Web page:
Michigan viewers cancel cable TV in record numbers in 2022, report shows
- Statewide, 37.5 percent of households now have cable TV
- That's down from 62 percent in 2009 and mirrors a national trend
- Cable companies are pivoting to internet
The number of households breaking away from cable television in Michigan accelerated in 2022, with over 151,000 households dropping the service, a 9 percent drop, the biggest one-year decline.
According to an annual report issued last week by the Michigan Public Service Commission, there are now roughly 1.5 million cable subscribers statewide, down nearly 900,000 since 2009, or 37.5 percent of all households.
The peak of cable TV in Michigan was 2009, when over 2,365,000 households subscribed, or 62 percent of all households. That number held relatively flat until 2016 as people turned to streaming services and satellite providers.
Nationally, an estimated 6 million households per year are dropping cable.
- Henry Ford Health joins Pistons owner, MSU on $2.5B Detroit development
- Michigan $180 inflation relief checks 2023: what to know about Whitmer's plan
- Blue-collar suicides focus of state prevention effort
“There’s a trend that people are moving away from fixed cable to streaming services,” said Matt Helms, a spokesperson for the Public Services Commission, which regulates the natural gas, electrical and telecommunications industries in Michigan.
The cable industry has positioned itself for the transition by offering high-speed internet.
“Consumers want more control and options for accessing content and video services, contributing to a significant shift in the cable industry,” Debra Havins, a spokesperson for WOW! Cable, a Michigan provider, told Bridge Michigan in an email.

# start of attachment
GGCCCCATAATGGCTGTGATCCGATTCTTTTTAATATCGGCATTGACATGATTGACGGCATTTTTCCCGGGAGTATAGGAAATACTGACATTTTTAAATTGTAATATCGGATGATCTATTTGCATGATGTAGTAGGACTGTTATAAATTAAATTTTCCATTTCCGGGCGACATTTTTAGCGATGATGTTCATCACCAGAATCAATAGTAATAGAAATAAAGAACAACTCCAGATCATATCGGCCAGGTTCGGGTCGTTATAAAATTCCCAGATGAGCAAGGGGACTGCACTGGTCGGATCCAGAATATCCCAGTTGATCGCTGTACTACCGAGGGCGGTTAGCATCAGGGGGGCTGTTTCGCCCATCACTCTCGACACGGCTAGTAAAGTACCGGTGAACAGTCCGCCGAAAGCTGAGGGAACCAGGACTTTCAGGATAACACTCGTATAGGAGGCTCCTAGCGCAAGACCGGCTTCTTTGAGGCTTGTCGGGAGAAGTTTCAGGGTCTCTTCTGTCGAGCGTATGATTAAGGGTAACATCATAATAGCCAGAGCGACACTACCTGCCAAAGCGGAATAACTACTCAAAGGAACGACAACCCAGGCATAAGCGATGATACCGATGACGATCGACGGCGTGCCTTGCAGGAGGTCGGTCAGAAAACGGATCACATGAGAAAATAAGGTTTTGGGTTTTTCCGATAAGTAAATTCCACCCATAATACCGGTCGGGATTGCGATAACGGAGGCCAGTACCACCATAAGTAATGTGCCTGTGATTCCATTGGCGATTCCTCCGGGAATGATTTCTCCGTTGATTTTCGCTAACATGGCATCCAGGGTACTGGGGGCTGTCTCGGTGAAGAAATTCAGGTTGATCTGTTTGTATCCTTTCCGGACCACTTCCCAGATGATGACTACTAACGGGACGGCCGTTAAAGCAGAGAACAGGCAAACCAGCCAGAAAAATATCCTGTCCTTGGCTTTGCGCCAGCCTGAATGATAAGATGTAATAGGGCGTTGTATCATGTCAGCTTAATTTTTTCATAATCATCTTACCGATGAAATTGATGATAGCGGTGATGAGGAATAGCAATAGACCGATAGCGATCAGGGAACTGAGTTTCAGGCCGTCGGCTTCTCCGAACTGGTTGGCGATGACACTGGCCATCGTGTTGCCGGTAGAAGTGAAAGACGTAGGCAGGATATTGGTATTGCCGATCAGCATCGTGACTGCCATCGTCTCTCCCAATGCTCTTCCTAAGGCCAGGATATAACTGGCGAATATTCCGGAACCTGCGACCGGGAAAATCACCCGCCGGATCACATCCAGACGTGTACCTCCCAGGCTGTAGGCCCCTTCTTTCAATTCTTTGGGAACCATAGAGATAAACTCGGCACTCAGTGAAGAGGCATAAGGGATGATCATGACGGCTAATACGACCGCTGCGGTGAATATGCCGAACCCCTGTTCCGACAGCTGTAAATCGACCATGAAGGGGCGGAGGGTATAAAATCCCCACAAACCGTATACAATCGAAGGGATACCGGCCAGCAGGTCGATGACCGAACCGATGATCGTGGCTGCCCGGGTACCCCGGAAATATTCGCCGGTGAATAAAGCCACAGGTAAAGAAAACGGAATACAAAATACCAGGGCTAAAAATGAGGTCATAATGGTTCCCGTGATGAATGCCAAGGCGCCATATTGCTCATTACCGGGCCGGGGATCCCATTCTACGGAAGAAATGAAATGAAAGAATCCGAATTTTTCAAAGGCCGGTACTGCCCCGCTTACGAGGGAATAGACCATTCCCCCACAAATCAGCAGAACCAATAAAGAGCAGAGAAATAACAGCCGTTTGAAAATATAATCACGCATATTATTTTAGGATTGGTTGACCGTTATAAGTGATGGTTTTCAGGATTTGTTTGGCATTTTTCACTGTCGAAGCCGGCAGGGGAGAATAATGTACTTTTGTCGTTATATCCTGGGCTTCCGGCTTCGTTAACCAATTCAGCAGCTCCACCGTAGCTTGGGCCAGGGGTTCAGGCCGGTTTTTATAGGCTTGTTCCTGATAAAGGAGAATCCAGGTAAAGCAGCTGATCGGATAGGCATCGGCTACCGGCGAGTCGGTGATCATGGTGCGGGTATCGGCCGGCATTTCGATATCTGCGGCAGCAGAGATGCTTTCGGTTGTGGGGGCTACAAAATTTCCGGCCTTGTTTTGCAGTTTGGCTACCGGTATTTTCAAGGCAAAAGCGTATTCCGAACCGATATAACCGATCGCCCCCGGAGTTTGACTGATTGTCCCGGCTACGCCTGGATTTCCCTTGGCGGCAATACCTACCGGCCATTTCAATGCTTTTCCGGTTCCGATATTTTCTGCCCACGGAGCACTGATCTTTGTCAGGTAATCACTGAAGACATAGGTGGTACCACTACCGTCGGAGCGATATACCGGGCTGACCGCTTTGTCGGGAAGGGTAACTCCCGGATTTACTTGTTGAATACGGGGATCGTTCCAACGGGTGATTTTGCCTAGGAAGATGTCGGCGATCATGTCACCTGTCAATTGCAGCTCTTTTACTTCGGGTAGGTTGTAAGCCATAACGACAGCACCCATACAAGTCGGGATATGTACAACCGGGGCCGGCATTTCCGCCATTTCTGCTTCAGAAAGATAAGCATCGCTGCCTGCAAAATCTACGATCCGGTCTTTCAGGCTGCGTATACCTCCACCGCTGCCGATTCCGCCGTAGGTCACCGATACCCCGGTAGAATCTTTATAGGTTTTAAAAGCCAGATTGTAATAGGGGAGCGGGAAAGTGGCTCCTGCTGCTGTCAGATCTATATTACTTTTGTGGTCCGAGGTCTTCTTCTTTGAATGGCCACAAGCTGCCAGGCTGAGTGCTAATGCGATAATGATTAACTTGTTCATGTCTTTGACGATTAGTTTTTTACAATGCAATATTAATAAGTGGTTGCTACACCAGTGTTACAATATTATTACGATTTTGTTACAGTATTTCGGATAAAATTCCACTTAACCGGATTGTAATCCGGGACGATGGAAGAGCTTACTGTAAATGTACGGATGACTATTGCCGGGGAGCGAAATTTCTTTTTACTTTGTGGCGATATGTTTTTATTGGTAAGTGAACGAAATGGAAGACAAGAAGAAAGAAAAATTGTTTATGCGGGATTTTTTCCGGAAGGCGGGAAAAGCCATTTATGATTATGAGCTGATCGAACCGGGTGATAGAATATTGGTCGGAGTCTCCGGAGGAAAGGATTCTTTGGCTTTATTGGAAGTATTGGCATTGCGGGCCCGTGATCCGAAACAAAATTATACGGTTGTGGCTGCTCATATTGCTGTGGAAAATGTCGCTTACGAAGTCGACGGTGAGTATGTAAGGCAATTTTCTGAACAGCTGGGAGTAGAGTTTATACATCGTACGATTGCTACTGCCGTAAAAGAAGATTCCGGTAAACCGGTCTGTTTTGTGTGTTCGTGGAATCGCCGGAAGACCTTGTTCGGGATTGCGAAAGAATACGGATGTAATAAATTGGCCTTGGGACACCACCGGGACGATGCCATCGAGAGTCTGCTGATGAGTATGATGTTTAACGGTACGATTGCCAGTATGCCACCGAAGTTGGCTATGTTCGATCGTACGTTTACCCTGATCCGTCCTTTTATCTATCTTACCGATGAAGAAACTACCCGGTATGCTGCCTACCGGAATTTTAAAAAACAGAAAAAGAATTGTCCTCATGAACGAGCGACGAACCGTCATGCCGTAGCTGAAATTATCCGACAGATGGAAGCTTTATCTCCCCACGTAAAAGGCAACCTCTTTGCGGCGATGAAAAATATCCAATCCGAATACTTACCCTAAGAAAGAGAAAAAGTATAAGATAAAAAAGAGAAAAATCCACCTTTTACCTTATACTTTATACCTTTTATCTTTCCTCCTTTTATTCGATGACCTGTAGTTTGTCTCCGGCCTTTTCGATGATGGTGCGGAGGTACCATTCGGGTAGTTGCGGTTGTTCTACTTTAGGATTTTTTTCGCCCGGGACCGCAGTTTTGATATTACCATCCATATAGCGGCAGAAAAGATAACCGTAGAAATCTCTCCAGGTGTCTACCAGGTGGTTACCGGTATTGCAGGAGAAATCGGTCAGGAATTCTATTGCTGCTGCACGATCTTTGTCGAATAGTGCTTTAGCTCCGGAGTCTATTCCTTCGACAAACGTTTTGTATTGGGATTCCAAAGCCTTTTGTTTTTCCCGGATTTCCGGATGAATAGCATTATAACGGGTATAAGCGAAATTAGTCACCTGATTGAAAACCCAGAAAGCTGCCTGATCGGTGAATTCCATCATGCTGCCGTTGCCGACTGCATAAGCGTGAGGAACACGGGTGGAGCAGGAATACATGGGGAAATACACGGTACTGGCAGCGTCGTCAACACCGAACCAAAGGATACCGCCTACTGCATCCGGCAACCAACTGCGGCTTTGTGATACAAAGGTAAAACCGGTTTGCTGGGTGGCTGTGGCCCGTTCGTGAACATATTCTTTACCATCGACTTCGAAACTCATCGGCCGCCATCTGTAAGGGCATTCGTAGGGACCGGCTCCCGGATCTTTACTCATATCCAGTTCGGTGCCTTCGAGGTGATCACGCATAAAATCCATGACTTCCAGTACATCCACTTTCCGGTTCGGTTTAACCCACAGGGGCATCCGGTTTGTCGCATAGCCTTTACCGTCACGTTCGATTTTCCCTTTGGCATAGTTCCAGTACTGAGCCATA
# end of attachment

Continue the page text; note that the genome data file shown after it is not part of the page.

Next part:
She said many new customers are buying high-speed internet from WOW!, with customers “using high-speed data connections to access information and entertainment, making traditional cable TV offerings less meaningful.”
Cord-cutters say they do it to lower costs and better tailor their entertainment choices to their own interests — paying for the channels they routinely watch rather than the pay-on-price potpourri of traditional cable.
Sports networks, like Bally Sports, which carries the Red Wings, Tigers and Pistons, typically now have a streaming option and are not as tethered to a cable plan as they had in the past.
But with cord cutting, critics say, may result in fewer choices as channels see revenue decline.
In sports, media watchers are predicting bankruptcy for the parent company of Bally Sports in part because of lower revenue from cord cutting that’s not fully replaced by streaming-only subscribers.
The PSC report also disclosed that 540,000 Michigan households — roughly 13 percent of all households — are taking advantage of a new federal program, passed by Congress in 2021, that provides up to $30 a month to offset the cost of internet services.
To qualify a family would have to have an income below 200 percent of federal poverty rate. For a family of four, the income limit would by $60,000; for a single person, the limit would be $29,160.
Covering the intersection of business and policy, and informing Michigan employers and workers on the long road back from coronavirus.
Thanks to our Business Watch sponsors.
Support Bridge's nonprofit civic journalism. Donate today.
See what new members are saying about why they donated to Bridge Michigan:
- “In order for this information to be accurate and unbiased it must be underwritten by its readers, not by special interests.” - Larry S.
- “Not many other media sources report on the topics Bridge does.” - Susan B.
- “Your journalism is outstanding and rare these days.” - Mark S.
If you want to ensure the future of nonpartisan, nonprofit Michigan journalism, please become a member today. You, too, will be asked why you donated and maybe we'll feature your quote next time!